Villa Rubein, and other stories eBook

This eBook from the Gutenberg Project consists of approximately 374 pages of information about Villa Rubein, and other stories.

Suddenly Zachary rose, brushed past me without seeing, and ran downstairs.

Some hours later I went out on the path leading to the cove.  It was pitch-black; the riding light of the Pied Witch was still there, looking no bigger than a firefly.  Then from in front I heard sobbing—­a man’s sobs; no sound is quite so dreadful.  Zachary Pearse got up out of the bank not ten paces off.

I had no heart to go after him, and sat down in the hedge.  There was something subtly akin to her in the fresh darkness of the young night; the soft bank, the scent of honeysuckle, the touch of the ferns and brambles.  Death comes to all of us, and when it’s over it’s over; but this blind business—­of those left behind!

A little later the ship whistled twice; her starboard light gleamed faintly—­and that was all....


Torquay, 30th October.

....Do you remember the letters I wrote you from Moor Farm nearly three years ago?  To-day I rode over there.  I stopped at Brixham on the way for lunch, and walked down to the quay.  There had been a shower—­but the sun was out again, shining on the sea, the brown-red sails, and the rampart of slate roofs.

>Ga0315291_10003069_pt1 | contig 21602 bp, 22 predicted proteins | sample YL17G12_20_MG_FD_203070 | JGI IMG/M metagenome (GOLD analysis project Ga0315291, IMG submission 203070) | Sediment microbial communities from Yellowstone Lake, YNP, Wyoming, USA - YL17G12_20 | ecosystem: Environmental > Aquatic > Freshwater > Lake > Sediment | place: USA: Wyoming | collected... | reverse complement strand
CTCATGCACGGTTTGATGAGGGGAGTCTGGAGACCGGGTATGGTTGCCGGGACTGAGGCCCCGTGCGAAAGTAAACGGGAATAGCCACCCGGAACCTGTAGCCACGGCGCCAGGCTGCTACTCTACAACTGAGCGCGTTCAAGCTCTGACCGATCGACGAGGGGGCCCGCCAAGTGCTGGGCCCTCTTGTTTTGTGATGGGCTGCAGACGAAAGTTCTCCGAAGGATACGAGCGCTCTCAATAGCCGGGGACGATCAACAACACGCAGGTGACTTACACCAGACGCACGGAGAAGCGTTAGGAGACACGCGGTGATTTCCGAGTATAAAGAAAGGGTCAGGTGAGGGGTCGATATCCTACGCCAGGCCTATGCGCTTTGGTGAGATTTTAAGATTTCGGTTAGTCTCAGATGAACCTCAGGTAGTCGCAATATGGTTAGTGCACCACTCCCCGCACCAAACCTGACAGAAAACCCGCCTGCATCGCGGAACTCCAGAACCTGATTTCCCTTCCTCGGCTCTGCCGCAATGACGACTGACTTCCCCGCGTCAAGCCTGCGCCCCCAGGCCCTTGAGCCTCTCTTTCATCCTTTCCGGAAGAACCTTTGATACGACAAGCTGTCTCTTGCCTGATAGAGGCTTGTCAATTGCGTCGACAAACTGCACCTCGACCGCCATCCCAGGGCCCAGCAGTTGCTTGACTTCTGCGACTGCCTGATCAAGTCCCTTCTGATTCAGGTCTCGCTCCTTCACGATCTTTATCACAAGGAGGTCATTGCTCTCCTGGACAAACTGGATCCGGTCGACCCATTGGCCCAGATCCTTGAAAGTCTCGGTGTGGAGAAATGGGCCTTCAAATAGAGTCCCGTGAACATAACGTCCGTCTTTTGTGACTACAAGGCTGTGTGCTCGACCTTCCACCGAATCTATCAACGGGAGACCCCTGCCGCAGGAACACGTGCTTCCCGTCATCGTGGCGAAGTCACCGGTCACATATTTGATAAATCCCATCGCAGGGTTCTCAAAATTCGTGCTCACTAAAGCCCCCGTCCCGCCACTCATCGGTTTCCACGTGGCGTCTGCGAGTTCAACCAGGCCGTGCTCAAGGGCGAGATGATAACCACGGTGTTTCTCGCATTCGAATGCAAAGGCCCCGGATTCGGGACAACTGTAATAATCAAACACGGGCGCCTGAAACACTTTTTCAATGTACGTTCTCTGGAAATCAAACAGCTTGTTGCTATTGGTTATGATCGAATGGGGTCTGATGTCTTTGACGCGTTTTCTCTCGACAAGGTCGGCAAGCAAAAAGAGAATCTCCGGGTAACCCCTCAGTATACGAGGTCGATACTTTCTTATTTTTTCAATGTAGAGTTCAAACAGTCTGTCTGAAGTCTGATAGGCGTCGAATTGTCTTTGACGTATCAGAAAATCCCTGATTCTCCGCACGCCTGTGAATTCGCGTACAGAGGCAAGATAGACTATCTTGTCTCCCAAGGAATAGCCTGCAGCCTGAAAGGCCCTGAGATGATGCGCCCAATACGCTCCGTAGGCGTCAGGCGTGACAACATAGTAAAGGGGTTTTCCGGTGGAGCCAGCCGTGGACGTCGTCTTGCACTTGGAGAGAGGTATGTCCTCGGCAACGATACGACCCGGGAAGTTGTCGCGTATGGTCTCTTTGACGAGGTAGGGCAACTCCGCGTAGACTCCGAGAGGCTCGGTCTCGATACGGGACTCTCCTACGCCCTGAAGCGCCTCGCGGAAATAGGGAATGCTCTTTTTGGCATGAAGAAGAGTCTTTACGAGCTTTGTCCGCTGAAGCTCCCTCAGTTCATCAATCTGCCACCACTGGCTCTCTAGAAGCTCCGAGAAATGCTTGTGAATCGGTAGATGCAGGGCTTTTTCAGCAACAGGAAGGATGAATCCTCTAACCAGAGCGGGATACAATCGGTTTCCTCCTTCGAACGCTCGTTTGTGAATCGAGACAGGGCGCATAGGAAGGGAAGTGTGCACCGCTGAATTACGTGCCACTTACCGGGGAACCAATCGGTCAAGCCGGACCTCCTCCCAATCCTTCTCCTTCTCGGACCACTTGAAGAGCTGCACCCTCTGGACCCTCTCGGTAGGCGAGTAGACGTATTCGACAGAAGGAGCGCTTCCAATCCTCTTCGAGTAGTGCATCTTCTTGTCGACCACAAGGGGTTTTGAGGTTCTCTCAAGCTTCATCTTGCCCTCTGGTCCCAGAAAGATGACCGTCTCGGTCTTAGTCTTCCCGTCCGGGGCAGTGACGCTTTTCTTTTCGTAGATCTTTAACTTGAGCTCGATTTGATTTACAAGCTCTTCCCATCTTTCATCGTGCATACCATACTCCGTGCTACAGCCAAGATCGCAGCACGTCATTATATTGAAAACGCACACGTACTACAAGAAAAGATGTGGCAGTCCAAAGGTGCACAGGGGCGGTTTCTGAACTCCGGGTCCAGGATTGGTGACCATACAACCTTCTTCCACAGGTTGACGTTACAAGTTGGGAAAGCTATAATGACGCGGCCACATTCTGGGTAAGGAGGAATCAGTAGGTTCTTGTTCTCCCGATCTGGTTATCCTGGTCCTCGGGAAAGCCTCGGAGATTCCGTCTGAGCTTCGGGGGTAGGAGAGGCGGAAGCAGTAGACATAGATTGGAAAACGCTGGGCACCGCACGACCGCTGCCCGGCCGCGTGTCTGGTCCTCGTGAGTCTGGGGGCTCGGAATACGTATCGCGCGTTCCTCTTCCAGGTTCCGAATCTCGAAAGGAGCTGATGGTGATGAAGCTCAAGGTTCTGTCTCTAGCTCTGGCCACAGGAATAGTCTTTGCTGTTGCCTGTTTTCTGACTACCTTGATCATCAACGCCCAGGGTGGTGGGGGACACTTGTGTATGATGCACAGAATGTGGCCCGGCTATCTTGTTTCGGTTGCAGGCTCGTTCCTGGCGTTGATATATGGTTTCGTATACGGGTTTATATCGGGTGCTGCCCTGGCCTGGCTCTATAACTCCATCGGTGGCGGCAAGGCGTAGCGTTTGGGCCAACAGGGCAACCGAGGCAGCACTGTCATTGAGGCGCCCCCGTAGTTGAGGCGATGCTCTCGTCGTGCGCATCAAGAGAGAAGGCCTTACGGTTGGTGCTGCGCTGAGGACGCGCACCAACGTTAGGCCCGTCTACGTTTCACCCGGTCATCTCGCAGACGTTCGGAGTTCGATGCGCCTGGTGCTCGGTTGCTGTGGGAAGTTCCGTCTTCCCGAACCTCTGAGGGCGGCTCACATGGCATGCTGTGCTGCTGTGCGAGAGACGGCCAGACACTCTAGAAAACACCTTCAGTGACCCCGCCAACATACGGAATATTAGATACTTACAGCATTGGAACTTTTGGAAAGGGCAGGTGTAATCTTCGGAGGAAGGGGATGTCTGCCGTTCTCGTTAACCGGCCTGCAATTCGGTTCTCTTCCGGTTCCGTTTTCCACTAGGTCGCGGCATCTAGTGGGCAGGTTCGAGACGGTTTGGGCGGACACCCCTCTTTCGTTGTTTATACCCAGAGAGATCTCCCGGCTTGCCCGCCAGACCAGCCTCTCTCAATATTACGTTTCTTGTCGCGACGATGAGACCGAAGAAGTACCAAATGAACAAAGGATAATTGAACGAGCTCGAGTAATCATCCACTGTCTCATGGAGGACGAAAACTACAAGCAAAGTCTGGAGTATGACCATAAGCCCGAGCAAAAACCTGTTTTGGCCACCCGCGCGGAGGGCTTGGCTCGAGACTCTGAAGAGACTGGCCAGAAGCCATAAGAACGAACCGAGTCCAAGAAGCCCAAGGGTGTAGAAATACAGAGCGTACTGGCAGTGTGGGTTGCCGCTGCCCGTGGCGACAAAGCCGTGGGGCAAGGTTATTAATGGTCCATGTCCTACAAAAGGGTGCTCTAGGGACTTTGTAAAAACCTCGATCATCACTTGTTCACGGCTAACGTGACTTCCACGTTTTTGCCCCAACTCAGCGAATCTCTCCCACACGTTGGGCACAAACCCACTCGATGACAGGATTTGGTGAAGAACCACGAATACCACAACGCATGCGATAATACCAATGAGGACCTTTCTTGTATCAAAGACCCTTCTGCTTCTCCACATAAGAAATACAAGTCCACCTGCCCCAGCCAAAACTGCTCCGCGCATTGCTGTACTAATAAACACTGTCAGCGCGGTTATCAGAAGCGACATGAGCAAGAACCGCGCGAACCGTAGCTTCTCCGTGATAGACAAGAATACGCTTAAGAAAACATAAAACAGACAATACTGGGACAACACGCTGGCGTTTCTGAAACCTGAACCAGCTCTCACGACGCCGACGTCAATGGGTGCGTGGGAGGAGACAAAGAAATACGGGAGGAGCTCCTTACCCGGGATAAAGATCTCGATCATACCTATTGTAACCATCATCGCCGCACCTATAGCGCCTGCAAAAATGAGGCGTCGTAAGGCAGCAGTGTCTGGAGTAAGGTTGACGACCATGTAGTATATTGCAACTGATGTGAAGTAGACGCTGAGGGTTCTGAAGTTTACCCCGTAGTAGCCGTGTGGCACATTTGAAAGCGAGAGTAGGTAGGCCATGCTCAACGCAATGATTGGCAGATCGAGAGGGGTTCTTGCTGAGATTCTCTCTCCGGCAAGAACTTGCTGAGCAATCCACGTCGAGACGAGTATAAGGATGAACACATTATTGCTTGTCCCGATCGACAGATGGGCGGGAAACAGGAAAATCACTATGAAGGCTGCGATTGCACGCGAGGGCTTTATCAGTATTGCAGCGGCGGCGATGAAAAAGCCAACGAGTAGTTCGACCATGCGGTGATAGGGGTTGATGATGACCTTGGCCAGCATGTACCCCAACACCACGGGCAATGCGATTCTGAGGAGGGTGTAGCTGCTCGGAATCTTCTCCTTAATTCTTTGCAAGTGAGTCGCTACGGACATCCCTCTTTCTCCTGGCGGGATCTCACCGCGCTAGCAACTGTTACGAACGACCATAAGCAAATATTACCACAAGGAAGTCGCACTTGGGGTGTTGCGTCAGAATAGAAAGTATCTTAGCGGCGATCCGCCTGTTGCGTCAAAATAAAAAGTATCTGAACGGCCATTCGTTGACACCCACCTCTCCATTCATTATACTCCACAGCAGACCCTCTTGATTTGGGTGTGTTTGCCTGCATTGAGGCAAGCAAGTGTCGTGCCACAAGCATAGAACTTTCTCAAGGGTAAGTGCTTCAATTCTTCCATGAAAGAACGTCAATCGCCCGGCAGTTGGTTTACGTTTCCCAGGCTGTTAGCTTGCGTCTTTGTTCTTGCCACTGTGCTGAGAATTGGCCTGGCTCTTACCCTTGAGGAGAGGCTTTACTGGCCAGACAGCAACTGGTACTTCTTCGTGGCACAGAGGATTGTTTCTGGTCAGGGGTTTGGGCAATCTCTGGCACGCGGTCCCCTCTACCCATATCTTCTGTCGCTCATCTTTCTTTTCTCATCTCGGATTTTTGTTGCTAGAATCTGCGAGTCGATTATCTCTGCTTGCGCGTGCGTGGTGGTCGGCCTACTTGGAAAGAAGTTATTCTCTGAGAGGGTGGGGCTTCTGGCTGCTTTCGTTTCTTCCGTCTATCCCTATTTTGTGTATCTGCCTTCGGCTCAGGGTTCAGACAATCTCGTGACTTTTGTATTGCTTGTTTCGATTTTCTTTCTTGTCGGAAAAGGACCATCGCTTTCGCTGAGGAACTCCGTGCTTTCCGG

A trawler was lying there, which had evidently been in a collision.  The spiky-bearded, thin-lipped fellow in torn blue jersey and sea-boots who was superintending the repairs, said to me a little proudly: 

“Bane in collision, zurr; like to zee over her?” Then suddenly screwing up his little blue eyes, he added: 

“Why, I remembers yu.  Steered yu along o’ the young lady in this yer very craft.”

It was Prawle, Zachary Pearse’s henchman.

“Yes,” he went on, “that’s the cutter.”

“And Captain Pearse?”

He leant his back against the quay, and spat.  “He was a pra-aper man; I never zane none like ’en.”

“Did you do any good out there?”

Prawle gave me a sharp glance.

“Gude?  No, t’was arrm we done, vrom ztart to finish—­had trouble all the time.  What a man cude du, the skipper did.  When yu caan’t du right, zome calls it ‘Providence’!  ‘Tis all my eye an’ Betty Martin!  What I zay es, ‘tis these times, there’s such a dale o’ folk, a dale of puzzivantin’ fellers; the world’s to small.”

With these words there flashed across me a vision of Drake crushed into our modern life by the shrinkage of the world; Drake caught in the meshes of red tape, electric wires, and all the lofty appliances of our civilization.  Does a type survive its age; live on into times that have no room for it?  The blood is there—­and sometimes there’s a throw-back....  All fancy!  Eh?

“So,” I said, “you failed?”

Prawle wriggled.

“I wudden’ goo for to zay that, zurr—­’tis an ugly word.  Da-am!” he added, staring at his boots, “’twas thru me tu.  We were along among the haythen, and I mus’ nades goo for to break me leg.  The capt’n he wudden’ lave me.  ‘One Devon man,’ he says to me, ‘don’ lave anotherr.’  We werr six days where we shuld ha’ been tu; when we got back to the ship a cruiser had got her for gun-runnin’.”

Project Gutenberg
Villa Rubein, and other stories from Project Gutenberg. Public domain.
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